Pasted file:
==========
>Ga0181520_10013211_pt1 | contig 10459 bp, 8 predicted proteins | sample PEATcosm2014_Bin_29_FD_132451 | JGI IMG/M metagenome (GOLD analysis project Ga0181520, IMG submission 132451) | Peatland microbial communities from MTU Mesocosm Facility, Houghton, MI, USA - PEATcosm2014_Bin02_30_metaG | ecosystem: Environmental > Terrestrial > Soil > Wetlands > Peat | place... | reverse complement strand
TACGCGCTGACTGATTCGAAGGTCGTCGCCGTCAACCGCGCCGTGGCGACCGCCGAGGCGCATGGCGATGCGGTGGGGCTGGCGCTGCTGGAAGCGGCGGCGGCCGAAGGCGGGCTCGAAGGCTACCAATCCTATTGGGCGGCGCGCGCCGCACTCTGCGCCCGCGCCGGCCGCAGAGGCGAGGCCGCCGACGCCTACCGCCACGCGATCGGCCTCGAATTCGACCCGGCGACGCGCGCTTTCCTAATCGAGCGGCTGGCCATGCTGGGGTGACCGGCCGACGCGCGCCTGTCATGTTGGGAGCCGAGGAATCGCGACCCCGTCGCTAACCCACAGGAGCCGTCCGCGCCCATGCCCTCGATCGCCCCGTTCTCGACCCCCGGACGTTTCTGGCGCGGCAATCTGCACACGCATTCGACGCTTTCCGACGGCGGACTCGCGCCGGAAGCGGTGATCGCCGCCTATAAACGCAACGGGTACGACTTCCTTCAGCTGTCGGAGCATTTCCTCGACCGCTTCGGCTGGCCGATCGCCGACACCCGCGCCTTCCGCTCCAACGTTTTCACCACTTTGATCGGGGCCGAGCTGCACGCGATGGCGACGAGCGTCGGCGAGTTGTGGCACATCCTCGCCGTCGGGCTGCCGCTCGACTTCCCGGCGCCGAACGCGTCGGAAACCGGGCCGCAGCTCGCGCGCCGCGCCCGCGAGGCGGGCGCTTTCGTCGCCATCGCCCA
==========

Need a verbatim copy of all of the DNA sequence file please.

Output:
>Ga0181520_10013211_pt1 | contig 10459 bp, 8 predicted proteins | sample PEATcosm2014_Bin_29_FD_132451 | JGI IMG/M metagenome (GOLD analysis project Ga0181520, IMG submission 132451) | Peatland microbial communities from MTU Mesocosm Facility, Houghton, MI, USA - PEATcosm2014_Bin02_30_metaG | ecosystem: Environmental > Terrestrial > Soil > Wetlands > Peat | place... | reverse complement strand
TACGCGCTGACTGATTCGAAGGTCGTCGCCGTCAACCGCGCCGTGGCGACCGCCGAGGCGCATGGCGATGCGGTGGGGCTGGCGCTGCTGGAAGCGGCGGCGGCCGAAGGCGGGCTCGAAGGCTACCAATCCTATTGGGCGGCGCGCGCCGCACTCTGCGCCCGCGCCGGCCGCAGAGGCGAGGCCGCCGACGCCTACCGCCACGCGATCGGCCTCGAATTCGACCCGGCGACGCGCGCTTTCCTAATCGAGCGGCTGGCCATGCTGGGGTGACCGGCCGACGCGCGCCTGTCATGTTGGGAGCCGAGGAATCGCGACCCCGTCGCTAACCCACAGGAGCCGTCCGCGCCCATGCCCTCGATCGCCCCGTTCTCGACCCCCGGACGTTTCTGGCGCGGCAATCTGCACACGCATTCGACGCTTTCCGACGGCGGACTCGCGCCGGAAGCGGTGATCGCCGCCTATAAACGCAACGGGTACGACTTCCTTCAGCTGTCGGAGCATTTCCTCGACCGCTTCGGCTGGCCGATCGCCGACACCCGCGCCTTCCGCTCCAACGTTTTCACCACTTTGATCGGGGCCGAGCTGCACGCGATGGCGACGAGCGTCGGCGAGTTGTGGCACATCCTCGCCGTCGGGCTGCCGCTCGACTTCCCGGCGCCGAACGCGTCGGAAACCGGGCCGCAGCTCGCGCGCCGCGCCCGCGAGGCGGGCGCTTTCGTCGCCATCGCCCA